And by this teaching, Calvin turned a prophecy about Christ into an occasion of endless and destructive strife in the Church. He went on to say that the 30 pieces of silver (representing ceremonies) were “thrown to the potter” to show that they are unworthy of God — even like spitting in his face! He wrote:

Calvin: Afterwards he ironically calls [the 30 pieces] a magnificent and glorious price at which he was esteemed. In other words: This is my glorious price? I bore so much toil, and now they treat me just like some dirty farmer! Yet I was their Lord and Shepherd. Therefore, since they want to satisfy me in such a bogus manner, here also they want to thrust on me the cheap price of their contempt, as if to overthrow my glory or spit in my face. Throw it! Throw it to the potter, he says.… because I will not suffer my majesty to have an unworthy price so contemptuously thrust upon it…. He testifies that these things are worth nothing to him … the sacrifices offered by wicked men and hypocrites who have not the slightest sense of godliness are the highest form of abomination. Why? Because this is the highest form of insult that the reprobate hurl, as if they defiled his face with spit … [2]

Wow! Defiling God’s face with spit … this is harsh. Reverend Hunnius wrote:

Hunnius: Calvin himself understands the 30 pieces of silver as the hypocritical wages with which the people wanted to compensate the Lord for his labours and favours. He then says that these wages are external ceremonies, sacrifices, etc. But with what argument does he prove this incredibly impetuous interpretation of his? Surely it must be so, because he said so!

Not only did Calvin cause a lot of strife, he turned the gospel on its head, because – really – the Lord did suffer the unworthy price. He did so willingly. He did so humbly, not insisting on his “majesty.” More to the point: he ordained it – as he did every prophecy Calvin denied or fudged. That is what a prophecy is: the Lord tells us in advance what will happen, so that when it does happen, we will know it is of Him. In fact, it was Calvin who sold Christ for 30 pieces. But who would turn such an important prophecy into a metaphor and an occasion of disquiet and division in the Church? The apostle Paul said at Galatians 1:8, “Even if we ourselves or an angel from heaven preach any gospel to you other than that which we have preached to you, hold him as accursed.”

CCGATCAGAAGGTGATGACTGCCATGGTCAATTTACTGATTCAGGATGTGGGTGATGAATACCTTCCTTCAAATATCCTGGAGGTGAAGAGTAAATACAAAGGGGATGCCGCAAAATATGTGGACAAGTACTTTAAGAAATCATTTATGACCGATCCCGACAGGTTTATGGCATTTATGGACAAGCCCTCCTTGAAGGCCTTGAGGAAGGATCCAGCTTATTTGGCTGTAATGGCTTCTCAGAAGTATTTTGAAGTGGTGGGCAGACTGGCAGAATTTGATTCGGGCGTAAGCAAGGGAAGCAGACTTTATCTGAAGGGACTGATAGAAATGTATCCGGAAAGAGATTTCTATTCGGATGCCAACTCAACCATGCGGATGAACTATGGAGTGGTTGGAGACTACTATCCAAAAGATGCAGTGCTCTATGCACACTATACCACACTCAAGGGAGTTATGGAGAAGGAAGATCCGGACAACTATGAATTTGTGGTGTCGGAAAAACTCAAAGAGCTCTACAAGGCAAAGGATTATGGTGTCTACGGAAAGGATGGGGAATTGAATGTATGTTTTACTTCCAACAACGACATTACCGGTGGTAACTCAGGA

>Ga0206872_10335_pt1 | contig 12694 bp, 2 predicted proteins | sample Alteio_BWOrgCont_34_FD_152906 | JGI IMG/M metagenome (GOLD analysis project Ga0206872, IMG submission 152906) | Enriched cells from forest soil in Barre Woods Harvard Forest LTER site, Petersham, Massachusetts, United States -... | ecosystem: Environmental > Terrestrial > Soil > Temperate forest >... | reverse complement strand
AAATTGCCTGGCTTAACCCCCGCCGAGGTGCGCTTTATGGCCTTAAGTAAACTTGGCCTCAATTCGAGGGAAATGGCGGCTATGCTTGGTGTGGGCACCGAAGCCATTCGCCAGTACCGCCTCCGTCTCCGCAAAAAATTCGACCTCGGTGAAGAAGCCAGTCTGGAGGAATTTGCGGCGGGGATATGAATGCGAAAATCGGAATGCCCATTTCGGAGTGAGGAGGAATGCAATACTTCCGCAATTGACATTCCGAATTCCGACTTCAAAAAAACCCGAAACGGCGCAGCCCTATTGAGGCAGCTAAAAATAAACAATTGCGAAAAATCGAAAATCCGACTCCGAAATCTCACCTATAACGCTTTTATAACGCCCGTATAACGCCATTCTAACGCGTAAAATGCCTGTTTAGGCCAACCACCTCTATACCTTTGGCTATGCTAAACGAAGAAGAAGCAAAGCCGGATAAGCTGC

Ruth Magnusson Davis, March 2019

[1] Aegidius Hunnius, Trans. Paul A. Rydecki The Judaizing Calvin (Texas: Repristination Press, 2012), 65. Hunnius did not cite his sources. The translator advised me that they were from Calvin’s 1617 Latin commentaries. This one is from the commentary on Zechariah, Volume 3, Part 2.

[2] Ibid, 72-73. Hunnius adds, “Perhaps you will say to me that, still, in the things that follow in his commentary, Calvin approves of the Evangelist Matthew’s exegesis. I reply: This is what we have said on several occasions – that Calvin observes this order in explaining the Prophets, with the effect that he truly weakens their prophecies with his interpretations that are primarily Jewish; and blunts their sharp edge; and cuts into the nerve of their argumentation against the unbelievers; and shakes the bedrock foundation by means of stunning tricks and intricate distortions overgrown with a thousand thorn-bushes; that is to say, by means of the deception of symbols and figures of speech, but especially with the deception of his precious metaphors.” (Pages 73-74)